Our hope is that some of the information that we provide in this section of our web site will help you, our reader, to improve their skills in making handmade jewelry. Our goal is to make the hobby of making handcrafted jewelry easy for everyone. One note of caution. For some people, one or more of these techniques may be difficult. If one approach is hard for you, don't assume that all techniques will be difficult for you. If working with wire doesn't turn out to be your "thing", try stringing beads on thread or beadstringing wire. There are many ways to make jewelry that we describe. Please find the one that works for you. When you are familiar with the jewelry making skills, please select here to view our jewelry making projects.
Instructions/tips on making jewelry with jewelry wire using WigJig jewelry making tools:
1. JEWELRY WIRE PREPARATION: As the first step in your jewelry making project, straighten the Jewelry wire. You can straighten the jewelry wire before you cut it from the spool, using the spool to help hold one end of the wire or you can cut your wire and make a loop in the end of the wire with the flush cut and hold that loop to straighten your wire. Start with straight jewelry wire and if you should make a mistake and get a bend in your wire then remove it from the WigJig jewelry tools and straighten it, then put it back on the jewelry making jig.
2. PEGS: Use only those pegs that you need and add pegs as you go. For most multi-peg patterns, start with two pegs and add a peg after you have completed bending the jewelry wire around the prior peg. Don't let unused or unnecessary pegs get in your way.
3. TURNING THE JEWELRY MAKING JIG: Making consistently shaped jewelry wire components is easier when you push the wire with your fingers as close to the pegs as possible. The technique that works best for us is to move the WigJig jewelry tool with your non-dominant hand while holding and guiding the jjewelry wire with your index finger on your dominant hand. Concentrate on keeping the wire straight until you are ready to bend it.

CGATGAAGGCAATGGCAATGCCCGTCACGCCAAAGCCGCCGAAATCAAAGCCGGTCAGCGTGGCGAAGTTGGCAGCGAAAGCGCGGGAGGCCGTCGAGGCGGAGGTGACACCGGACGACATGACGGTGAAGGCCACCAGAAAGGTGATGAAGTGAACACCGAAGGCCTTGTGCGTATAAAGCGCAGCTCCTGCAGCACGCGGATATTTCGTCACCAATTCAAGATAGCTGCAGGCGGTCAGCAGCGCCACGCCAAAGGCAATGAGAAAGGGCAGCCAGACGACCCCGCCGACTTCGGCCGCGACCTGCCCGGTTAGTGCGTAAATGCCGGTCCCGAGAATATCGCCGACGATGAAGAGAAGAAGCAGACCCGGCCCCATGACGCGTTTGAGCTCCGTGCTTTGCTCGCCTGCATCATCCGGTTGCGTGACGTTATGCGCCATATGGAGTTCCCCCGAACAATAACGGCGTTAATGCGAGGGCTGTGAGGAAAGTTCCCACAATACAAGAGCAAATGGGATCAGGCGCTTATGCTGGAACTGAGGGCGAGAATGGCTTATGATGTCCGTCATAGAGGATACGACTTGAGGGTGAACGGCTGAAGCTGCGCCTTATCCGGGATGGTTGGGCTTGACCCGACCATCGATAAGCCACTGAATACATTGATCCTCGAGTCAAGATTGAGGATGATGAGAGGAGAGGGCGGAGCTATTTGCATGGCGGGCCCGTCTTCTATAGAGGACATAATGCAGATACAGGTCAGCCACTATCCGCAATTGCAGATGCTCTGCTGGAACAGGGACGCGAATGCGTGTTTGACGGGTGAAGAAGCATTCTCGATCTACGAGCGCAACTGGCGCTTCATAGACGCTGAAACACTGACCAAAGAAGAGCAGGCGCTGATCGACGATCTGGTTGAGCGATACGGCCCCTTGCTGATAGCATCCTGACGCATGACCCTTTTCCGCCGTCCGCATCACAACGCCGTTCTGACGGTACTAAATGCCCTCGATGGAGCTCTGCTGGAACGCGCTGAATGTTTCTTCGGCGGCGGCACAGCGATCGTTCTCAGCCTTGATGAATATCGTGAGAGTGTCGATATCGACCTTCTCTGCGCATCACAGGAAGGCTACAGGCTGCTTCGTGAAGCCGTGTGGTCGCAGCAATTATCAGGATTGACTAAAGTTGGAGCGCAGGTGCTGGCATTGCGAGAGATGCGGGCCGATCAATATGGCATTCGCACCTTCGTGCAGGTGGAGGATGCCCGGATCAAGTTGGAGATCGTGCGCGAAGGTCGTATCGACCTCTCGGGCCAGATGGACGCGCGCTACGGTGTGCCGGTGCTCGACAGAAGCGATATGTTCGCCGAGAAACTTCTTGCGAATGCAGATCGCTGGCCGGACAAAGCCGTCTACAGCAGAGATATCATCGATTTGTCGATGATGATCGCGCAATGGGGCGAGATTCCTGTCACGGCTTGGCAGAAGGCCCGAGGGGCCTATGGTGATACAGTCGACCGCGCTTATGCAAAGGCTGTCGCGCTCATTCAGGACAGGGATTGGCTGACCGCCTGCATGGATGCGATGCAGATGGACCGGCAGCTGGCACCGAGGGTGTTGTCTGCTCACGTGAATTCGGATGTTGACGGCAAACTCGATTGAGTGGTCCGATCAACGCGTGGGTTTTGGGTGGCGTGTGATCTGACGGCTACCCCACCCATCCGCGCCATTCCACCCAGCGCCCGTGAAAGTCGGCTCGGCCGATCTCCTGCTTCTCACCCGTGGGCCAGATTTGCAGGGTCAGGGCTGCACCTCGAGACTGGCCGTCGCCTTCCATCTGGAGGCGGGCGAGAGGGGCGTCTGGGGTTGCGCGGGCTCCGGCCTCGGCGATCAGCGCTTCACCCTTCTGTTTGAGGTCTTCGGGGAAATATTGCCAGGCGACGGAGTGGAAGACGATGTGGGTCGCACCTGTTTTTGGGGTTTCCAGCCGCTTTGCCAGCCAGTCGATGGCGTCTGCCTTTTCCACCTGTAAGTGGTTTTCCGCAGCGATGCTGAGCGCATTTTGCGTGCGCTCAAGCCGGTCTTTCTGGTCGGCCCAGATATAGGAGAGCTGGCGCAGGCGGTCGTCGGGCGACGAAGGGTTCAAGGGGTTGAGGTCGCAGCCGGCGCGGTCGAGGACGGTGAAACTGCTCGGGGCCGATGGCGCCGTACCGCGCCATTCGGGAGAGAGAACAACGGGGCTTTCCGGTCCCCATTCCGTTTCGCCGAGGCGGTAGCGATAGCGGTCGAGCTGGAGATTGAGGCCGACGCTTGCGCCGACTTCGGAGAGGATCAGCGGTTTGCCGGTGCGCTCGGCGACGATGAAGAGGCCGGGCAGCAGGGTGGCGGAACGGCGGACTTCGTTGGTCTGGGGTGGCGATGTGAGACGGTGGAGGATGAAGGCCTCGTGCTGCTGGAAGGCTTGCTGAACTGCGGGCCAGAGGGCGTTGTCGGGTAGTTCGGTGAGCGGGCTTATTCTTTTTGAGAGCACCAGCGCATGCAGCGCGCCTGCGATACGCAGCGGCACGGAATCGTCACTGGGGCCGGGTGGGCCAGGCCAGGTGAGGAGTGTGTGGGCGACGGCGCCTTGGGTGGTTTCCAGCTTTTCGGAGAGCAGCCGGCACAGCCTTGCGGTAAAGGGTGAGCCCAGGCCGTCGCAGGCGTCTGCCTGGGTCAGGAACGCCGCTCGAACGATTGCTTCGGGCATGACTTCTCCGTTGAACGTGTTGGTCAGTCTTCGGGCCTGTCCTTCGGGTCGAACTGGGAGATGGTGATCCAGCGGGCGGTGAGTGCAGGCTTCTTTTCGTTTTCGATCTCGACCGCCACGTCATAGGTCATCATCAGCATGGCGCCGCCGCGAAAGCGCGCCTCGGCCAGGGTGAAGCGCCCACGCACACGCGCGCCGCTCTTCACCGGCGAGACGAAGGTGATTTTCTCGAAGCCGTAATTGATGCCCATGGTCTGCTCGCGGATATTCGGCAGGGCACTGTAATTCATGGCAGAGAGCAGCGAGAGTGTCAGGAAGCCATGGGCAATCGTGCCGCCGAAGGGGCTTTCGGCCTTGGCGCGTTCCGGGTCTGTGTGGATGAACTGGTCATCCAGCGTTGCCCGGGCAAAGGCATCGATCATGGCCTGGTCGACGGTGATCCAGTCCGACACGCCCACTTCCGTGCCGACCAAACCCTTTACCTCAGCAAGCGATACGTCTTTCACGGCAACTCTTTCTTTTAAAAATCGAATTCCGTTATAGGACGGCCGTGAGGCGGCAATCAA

4. PUSH - RELEASE: Making jewelry wire components on a WigJig jewelry tool is a series of push the wire then release all pressure on the wire and check to see if the wire relaxes back to where you want it to be, then push the wire some more if necessary. With no pressure on the wire it should rest adjacent to the hole for the next peg that you will add to the pattern. You will need to push the wire slightly beyond where you want it to end up, then allow it to relax back to its final position. With 1/2 hard jewelry wire (as opposed to soft jewelry wire) you will need to push the wire further before allowing it to relax back to its finished position.
5. WIRE FLIPS: Many jewelry wire components made on a WigJig jewelry tool will lay flatter if you flip them over after making a loop around a peg. When done correctly most jewelry wire components can be made with only two layers of wire. Frequently, our instructions for making components will describe where and how to flip the wire over.
6. STRONG AXIS: You will need to note the strong axis of your jewelry wire component. With bracelets and necklaces it is very important that you use the strong axis of the piece in line with the bracelet or necklace. This will ensure that your jewelry wire component will not pull apart when being worn.
7. WIRE HARDENING: After removing your jewelry wire component from your WigJig jewelry tool, consider hardening the piece to set the design by either squeezing the piece in the jaws of your nylon jaw pliers or where appropriate by hammering the piece with a chasing hammer and anvil or "soft" hammer like a nylon headed hammer or a leather mallet. The Wire Whacker (Item 3219) can be used for larger pieces. (Do not hammer jewelry wire where one piece of wire crosses another.)
8. HAND FINISHING: Use "hand finishing" with your fingers by eye to make your pieces as similar and consistent as possible. Make minor adjustments to finish your pieces.